Monroe Figures To Get A Running Mate
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By taking the approach of selecting the best big man available, the Pistons made a big score in last June’s draft. That philosophy will not change when their next lottery pick comes up June 23.
Greg Monroe, the No. 7 overall pick last year, exceeded all expectations when he recorded 21 double-doubles after New Year’s Day. Now president of basketball operations Joe Dumars is determined to find a frontcourt partner for the 6-foot-11 Monroe.
“Is it a slam dunk that we’re going to draft a big? No. Would we like to add another young big? Absolutely,” Dumars said. “We’ll see how it plays out.”
Dumars’ task became a little tougher by the way the lottery played out. The Pistons, who had the seventh-worst record, dropped to No. 8 while Central Division rival Cleveland jumped from that spot and landed the top pick. In a draft that many experts have labeled one of the weakest in many years, the Pistons would be fortunate to find a starter at their draft position, along with a player who can make the roster with their second-round pick at No. 33. Dumars, who traveled to Eastern Europe shortly after the season to evaluate several top 10 prospects, holds a more optimistic view.
“We’ve studied the thing and done our homework, so we know we can get a good player in the seven or eight range,” he said. “Also, we feel good about 33 as well. We’ve looked at a group of guys who are going to be in that range, so we feel good about eight and 33. That’s the quality of the depth we’re concerned about. All the other picks, it’s just irrelevant to us.”
It’s also irrelevant whether the best big man at No. 8 is a natural center or power forward, because Monroe can play either spot.
“This is where (Monroe’s) versatility really helps you,” Dumars said. “If you were to draft a five (center) or four (power forward), he can play with either of them. That’s what makes a guy like that so valuable.”
Detroit’s lottery pick this season will probably need a work visa. Dumars has taken a long look at Europeans Jan Vesely, a 6-foot-11 forward who averaged 10.4 points in the Euroleague last season; Jonas Valanciunas, a 6-10 forward who averaged 7.6 ppg in Euroleague play; and Donatas Motiejunias, a 7-foot center who averaged 12 ppg in the Italian League, as well as Congo native Bismack Biyombo, who played in Spain last season.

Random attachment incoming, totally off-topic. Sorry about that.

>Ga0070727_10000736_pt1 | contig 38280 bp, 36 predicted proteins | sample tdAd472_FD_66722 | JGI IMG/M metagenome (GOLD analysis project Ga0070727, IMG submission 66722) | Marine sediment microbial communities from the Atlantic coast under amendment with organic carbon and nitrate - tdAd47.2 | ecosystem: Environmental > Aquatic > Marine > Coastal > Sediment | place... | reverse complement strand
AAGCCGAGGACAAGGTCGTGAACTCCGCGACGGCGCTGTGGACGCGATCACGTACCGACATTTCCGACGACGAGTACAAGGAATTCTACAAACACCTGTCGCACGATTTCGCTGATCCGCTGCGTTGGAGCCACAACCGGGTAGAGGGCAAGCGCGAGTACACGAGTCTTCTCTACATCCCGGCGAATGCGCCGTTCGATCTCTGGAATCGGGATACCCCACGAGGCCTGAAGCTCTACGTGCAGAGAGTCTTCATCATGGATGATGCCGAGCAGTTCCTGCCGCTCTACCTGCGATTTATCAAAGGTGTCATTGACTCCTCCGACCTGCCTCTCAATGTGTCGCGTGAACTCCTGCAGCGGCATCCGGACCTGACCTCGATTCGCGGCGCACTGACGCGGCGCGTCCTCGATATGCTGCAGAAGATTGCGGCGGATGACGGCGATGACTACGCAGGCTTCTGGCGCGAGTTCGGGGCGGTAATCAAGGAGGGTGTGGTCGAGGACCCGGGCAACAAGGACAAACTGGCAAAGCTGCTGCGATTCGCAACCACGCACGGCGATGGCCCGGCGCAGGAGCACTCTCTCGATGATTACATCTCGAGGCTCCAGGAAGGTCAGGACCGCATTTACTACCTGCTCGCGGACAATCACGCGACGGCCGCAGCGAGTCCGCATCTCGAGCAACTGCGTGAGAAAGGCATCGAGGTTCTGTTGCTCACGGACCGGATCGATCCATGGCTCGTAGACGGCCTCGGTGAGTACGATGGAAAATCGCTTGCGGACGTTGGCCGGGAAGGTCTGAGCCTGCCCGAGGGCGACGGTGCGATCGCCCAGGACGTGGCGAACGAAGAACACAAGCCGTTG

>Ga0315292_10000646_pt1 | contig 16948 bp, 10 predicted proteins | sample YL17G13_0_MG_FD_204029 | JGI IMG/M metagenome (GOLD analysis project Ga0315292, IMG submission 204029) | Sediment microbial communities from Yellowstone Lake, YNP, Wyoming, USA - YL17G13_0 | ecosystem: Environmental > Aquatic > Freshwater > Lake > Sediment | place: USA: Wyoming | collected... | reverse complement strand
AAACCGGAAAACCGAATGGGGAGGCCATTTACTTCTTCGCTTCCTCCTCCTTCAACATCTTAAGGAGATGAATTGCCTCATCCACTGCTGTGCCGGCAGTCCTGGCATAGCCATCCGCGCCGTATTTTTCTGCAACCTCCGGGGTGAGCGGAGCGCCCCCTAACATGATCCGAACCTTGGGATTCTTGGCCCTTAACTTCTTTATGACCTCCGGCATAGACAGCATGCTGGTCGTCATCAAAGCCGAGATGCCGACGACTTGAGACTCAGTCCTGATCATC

The Pistons’ brass will get another chance to evaluate them at a pre-draft camp in Treviso, Italy the second week of June. If the Pistons pass on the foreign-born players, their most intriguing option might be University of Texas 6-8 forward Tristan Thompson.
For a team that lost its first five games and never had a winning streak longer than three games, there were no special moments on the court. The best thing that happened came less than a week before the season ended, when Tom Gores and his company, Platinum Equity, reached a definitive agreement to purchase the team and its assets from Karen Davidson, widow of long-time owner Bill Davidson. There was a palpable sense of relief and excitement at The Palace when the announcement was made, with the expectation that the sale will be approved by the league’s Board of Governors and the front office can finally take bold action to improve the roster.
Public embarrassments were commonplace but nothing made the franchise look worse than the infamous shoot-around boycott in Philadelphia on Feb. 25, though no player would ever admit publicly there was one. Only six players showed up for the shoot-around and that’s all Kuester and assistant coach Brian Hill — who took over after Kuester was ejected late in the first half — used in the game. McGrady and Stuckey, among others, were seen laughing on the bench after Kuester’s ejection, making the players look even more unprofessional. Any pretense that they were still aiming for a playoff spot was vanquished that night.
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